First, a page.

Graeme opens the front door (on his way out to "get some more dogs to throw on the fire"!) to find a large parcel with an accompanying letter from two old-age pensioners, who have been saving for many years to buy a horse so that "then we could send it to a good home for the rest of its life". The letter reads "Please find horse enclosed" (with a puzzled Graeme shaking out the envelope and letter in vain!) and the pensioners promise to send Graeme their life savings – "just as soon as you've trained him and he has won the Grand National". This would be a difficult ask at the best of times, but even harder by virtue of the racehorse (purchased from "Sir Lew Knackersyard; butcher and theatrical impresario") being of the pantomime variety! 
Tim gets all carried away with the excitement of owning a horse and channels Liz Taylor from 'National Velvet' (by turning into a breathless, brainless, horsey upper-class twit!), while a disbelieving Bill calls Tim and Graeme "a pair of nutters" and sarcastically dismisses the horse (named "Black & White Beauty" by Tim – "So black and he's such a beauty! Of course, that's what we must call him ... ni**er! No!") as a "old heap of compost", though he then wants to buy Beauty himself, but Tim refuses to part with his beloved horse. Bill then takes over as tenant at neighbouring Sunny Meadows while its owner is on vacation and plans to turn it into a stud farm ("I shall raise a nice crop of studs ...!") in a bid to train a Grand National winner of his own. Graeme and Tim put Beauty through a rigorous training and exercise session (rigorous for them at least, as they have to carry the horse everywhere on their shoulders!) as a pensive Bill watches through binoculars from the fenceline and constantly curses that he "must have Beauty" for himself. 
Later inside the house, Tim is excitedly knitting a saddle to go with the horseshoes that he has embroidered for Beauty, but Graeme cautions "One doesn't feel that one's getting too involved with one's horse, does one?" and remarks "My my, listen to that wind" (to which Tim gushes "Sorry sorry, it's just that I'm so excited!")  Tim goes to the door to "put Beauty in his stable", but cries out "Oh no, he's gawn ..." as the howling wind has blown Beauty right out of the yard. A worried Tim flounces outside to search for his horse as Bill's problem of how to get Beauty (as he paces along the boundary fence) is promptly solved when the horse lands on top of him after it descends from a great height on the breeze. Bill starts to relentlessly flog the prone Beauty with his whip ("On your feet ... don't you know your new master when you see him?!") and he tells a distraught Tim that "I just caught your precious Beauty trespassing ... on my head! So now he belongs to me. It is the law of the land."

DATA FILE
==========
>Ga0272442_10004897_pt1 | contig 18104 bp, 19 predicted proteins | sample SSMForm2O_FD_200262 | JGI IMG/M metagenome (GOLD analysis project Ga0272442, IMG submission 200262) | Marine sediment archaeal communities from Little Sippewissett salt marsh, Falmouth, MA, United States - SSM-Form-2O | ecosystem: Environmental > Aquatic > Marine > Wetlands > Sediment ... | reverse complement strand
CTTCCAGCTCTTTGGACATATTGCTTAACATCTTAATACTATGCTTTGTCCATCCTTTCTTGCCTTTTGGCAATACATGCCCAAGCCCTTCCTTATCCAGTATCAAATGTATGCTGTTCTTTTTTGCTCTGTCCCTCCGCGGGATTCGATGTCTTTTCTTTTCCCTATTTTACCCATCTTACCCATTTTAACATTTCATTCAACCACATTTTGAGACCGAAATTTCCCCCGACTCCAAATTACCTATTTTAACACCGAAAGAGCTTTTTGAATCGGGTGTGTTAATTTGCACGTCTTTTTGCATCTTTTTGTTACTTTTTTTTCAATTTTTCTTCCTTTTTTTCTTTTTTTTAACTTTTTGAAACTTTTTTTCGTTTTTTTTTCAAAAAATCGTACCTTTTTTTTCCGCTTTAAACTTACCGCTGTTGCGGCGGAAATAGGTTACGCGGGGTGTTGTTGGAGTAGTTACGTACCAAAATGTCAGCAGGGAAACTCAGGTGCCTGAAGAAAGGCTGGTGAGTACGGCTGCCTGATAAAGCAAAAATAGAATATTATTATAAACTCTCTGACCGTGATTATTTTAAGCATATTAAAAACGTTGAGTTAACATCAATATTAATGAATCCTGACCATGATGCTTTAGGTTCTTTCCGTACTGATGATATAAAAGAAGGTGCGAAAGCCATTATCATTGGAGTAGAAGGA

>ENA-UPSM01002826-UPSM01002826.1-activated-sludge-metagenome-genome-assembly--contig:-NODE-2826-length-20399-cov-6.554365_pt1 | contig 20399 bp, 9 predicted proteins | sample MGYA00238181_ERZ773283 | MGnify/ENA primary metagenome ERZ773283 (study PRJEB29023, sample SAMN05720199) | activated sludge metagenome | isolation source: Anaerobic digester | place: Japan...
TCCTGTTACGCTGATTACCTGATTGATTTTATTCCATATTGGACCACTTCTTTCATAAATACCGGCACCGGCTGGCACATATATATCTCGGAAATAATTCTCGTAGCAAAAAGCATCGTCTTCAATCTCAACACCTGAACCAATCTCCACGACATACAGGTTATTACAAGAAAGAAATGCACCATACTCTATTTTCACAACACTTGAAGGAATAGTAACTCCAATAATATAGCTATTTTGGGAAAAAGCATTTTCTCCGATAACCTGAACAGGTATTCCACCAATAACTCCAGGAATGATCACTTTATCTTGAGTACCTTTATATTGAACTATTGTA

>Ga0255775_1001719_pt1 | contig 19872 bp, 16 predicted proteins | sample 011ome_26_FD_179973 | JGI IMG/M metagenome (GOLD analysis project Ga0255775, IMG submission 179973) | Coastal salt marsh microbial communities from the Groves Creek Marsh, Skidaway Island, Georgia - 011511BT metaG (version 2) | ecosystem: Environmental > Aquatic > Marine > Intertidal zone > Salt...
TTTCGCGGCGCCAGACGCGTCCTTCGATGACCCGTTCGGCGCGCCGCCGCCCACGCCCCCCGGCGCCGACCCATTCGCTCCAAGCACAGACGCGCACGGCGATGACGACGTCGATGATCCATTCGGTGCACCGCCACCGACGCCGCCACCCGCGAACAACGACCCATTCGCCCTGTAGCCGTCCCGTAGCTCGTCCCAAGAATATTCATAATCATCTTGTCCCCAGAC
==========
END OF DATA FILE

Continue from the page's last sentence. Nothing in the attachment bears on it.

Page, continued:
Bill treats Beauty very cruelly (as he jumps up and down on him, hits him with an axe and blasts him with a machine gun!) which leads to Tim's epic teary run across the meadow with the theme music of 'Black Beauty' playing in the background.  Graeme watches events unfold from the doorway and offers consolation, but is told to "Leave me alone!" by a distraught Tim; who pushes him away into a pile of rubbish bins.  Graeme gets up and angrily shakes his fist at Bill (who cackles gleefully as he runs away with Beauty hoisted on his shoulders, only to run over the horse with a tractor shortly afterwards!) and is furious at him for "treat(ing) animals like that" (while at the same time tearing a strip of fur off a frozen cat to roll for his pipe!), but admits that the "headstrong and reckless" Beauty now belongs to Bill ... unless he and Tim can "steal the beggar back", of course!
Tim suggests that they should ask the friendly local gypsies ("good kind people") to help steal back Beauty, but Graeme suggests that they dress as gypsies themselves so that the real gypsies will get the blame when the horse goes missing. Tim and Graeme boldly attempt the heist (while loudly singing "We are the gypsies! Coming to steal the horse!"), but Bill has seen them sneak into the stable and comes after them with shotgun in tow. There is just one place left for Tim and Graeme to hide - inside Beauty himself - with Tim at the front and Graeme at the back. Bill enters the stable (loudly threatening to do terrible things to the gypsies when he catches them) and figures that he "must have scared them" as only the gypsy's clothes are left scattered on the floor. Bill notices that Beauty is now rather animated ("Friends of yours, were they, I suppose?!") and threatens to stay there as a guard all night as he prepares the trembling Beauty for a "greater shock" (wisely putting a bucket on the floor at the back first!) when he reveals that he will ride Beauty in the Grand National tomorrow.